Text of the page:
In the present study we explore changes in perceptions of our class of prospective mathematics teachers (PTs) regarding their mathematical knowledge. The PTs engaged in problem posing activities in geometry, using the “What If Not?” (WIN) strategy, as part of their work on computerized inquiry-based activities. Data received from the PTs’ portfolios reveals that they believe that engaging in the inquiry-based activity enhanced both their mathematical and meta-mathematical knowledge. As to the mathematical knowledge, they deepened their knowledge regarding the geometrical concepts and shapes involved, and during the process of creating the problem and checking its validity and its solution, they deepened their understanding of the interconnections among the concepts and shapes involved. As to meta-mathematical knowledge, the PTs refer to aspects such as the meaning of the givens and their relations, validity of an argument, the importance and usefulness of the definitions of concepts and objects, and the importance of providing a formal proof.
The January issue of The Montana Mathematics Enthusiast has now been released on the journal website. The entire issue is freely available as always!
0. New Year Tidings Bharath Sriraman (USA) pp. 1-2
1. When is .999... Less Than 1? Karin Usadi Katz and Mikhail G. Katz (Israel) pp. 3-30
2. High School Teachers use of Dynamic Software to generate serendipitous mathematical relations Manuel Santos-Trigo and Hugo Espinosa-Pérez (Mexico) pp. 31-46
3. Gender and Mathematics Education in Pakistan: A situation analysis Anjum Halai (Pakistan/Tanzania) pp. 47-62
4. Early Intervention in College Mathematics Courses: A Component of the STEM RRG Program Funded by the US Department of Education Rohitha Goonatilake and Eduardo Chappa (USA) pp. 63-74
5. “What Was Really Accomplished Today?”
Mathematics Content Specialists Observe a Class for Prospective K–8 Teachers Andrew M. Tyminski, Sarah Ledford, Dennis Hembree (USA) pp. 75-92
6. Leading Learning within a PLC: Implementing New Mathematics Content Ann Heirdsfield, Janeen Lamb, Gayle Spry (Australia) pp. 93-112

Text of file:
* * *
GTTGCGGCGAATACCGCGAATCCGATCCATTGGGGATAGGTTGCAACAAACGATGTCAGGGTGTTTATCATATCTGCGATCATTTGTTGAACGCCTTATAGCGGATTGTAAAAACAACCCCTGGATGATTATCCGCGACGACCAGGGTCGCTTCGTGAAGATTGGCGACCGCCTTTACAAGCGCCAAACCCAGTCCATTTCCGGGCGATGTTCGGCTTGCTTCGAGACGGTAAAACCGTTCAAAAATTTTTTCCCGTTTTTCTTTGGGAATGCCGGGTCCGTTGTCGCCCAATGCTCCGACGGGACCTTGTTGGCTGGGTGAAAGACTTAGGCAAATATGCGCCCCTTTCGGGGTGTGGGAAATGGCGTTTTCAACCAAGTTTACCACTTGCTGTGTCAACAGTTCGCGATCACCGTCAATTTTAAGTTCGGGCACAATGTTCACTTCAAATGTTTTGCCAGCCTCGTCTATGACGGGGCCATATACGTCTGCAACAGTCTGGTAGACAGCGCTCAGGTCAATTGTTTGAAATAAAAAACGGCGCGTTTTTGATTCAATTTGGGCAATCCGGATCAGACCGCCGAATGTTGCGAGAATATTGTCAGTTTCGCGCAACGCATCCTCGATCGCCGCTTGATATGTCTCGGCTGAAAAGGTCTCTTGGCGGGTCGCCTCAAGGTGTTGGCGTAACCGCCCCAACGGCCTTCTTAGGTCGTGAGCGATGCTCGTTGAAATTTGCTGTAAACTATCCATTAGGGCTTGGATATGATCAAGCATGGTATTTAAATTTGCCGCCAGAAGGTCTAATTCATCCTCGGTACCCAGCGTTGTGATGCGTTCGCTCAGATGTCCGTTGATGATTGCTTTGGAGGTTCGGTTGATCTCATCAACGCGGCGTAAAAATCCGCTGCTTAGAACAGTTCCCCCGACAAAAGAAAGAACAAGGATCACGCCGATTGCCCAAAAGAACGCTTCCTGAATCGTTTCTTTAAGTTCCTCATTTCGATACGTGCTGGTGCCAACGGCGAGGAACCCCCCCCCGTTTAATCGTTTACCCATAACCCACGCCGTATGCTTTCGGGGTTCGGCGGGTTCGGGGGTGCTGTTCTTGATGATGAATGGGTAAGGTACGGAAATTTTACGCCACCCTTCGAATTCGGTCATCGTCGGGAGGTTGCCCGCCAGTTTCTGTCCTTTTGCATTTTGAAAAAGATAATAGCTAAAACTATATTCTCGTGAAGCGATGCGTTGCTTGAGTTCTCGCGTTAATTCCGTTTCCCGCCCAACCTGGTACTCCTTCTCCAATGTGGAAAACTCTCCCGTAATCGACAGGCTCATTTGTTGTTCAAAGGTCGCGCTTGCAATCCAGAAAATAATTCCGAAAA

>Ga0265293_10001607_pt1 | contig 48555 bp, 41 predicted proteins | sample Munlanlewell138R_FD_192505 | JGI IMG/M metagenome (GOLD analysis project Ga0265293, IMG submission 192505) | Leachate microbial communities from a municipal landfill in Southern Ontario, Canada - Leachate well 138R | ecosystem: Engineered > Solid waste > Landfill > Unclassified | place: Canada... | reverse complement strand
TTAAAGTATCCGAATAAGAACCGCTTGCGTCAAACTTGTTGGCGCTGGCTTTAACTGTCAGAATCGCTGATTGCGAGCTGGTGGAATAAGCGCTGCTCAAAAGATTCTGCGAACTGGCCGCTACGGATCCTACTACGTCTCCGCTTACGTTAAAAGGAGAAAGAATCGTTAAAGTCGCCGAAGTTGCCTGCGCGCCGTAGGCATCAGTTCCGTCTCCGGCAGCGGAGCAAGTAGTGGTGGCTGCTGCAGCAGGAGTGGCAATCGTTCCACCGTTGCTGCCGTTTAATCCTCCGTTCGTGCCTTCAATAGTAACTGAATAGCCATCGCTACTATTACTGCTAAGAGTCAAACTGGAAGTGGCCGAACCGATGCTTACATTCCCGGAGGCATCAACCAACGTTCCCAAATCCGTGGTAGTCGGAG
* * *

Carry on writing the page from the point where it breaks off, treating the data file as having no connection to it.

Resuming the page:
7. Mathematical Reasoning in Service Courses: Why Students Need Mathematical Modeling Problems Kris H. Green & Allen Emerson (USA) pp. 113-140
8. Randomness: Developing an understanding of mathematical order. Steve Humble (UK) pp. 141-148
9. The Constructs of PhD Students about Infinity: An Application of Repertory Grids Serdar Aztekin, Ahmet Arikan (Turkey) & Bharath Sriraman (USA) pp. 149-174
The next issue of THE MONTANA MATHEMATICS ENTHUSIAST is soon to appear, and it is going to be Vol.7, No.1, January 2010. This issue is particularly exciting for me, since I am introduced as one of the new members of the editorial board! As usual, it is also going to be an interesting issue. The entire issue will be available soon on the journal website.
Here is a list of the feature articles in the forthcoming issue of TMME:
- When is .999... Less Than 1? by Karin Usadi Katz and Mikhail G. Katz (Israel)
- High School Teachers use of Dynamic Software to generate serendipitous mathematical relations, by Manuel Santos-Trigo and Hugo Espinosa-Pérez (Mexico)
- Gender and Mathematics Education in Pakistan: A situation analysis, by Anjum Halai (Pakistan/Tanzania)
- Early Intervention in College Mathematics Courses: A Component of the STEM RRG Program Funded by the US Department of Education, by Rohitha Goonatilake and Eduardo Chappa (USA)
- "What Was Really Accomplished Today?" Mathematics Content Specialists Observe a Class for Prospective K-8 Teachers, by Andrew M. Tyminski, Sarah Ledford, Dennis Hembree (USA)
- Leading Learning within a PLC: Implementing New Mathematics Content, by Ann Heirdsfield, Janeen Lamb, Gayle Spry (Australia)
- Mathematical Reasoning in Service Courses: Why Students Need Mathematical Modeling Problems, by Kris H. Green & Allen Emerson (USA)
- Randomness: Developing an understanding of mathematical order, by Steve Humble (UK)
- The Constructs of PhD Students about Infinity: An Application of Repertory Grids, by Serdar Aztekin, Ahmet Arikan (Turkey) & Bharath Sriraman (USA)
Below, you'll find Professor Bharath Sriraman's editorial, and the updated editorial board info: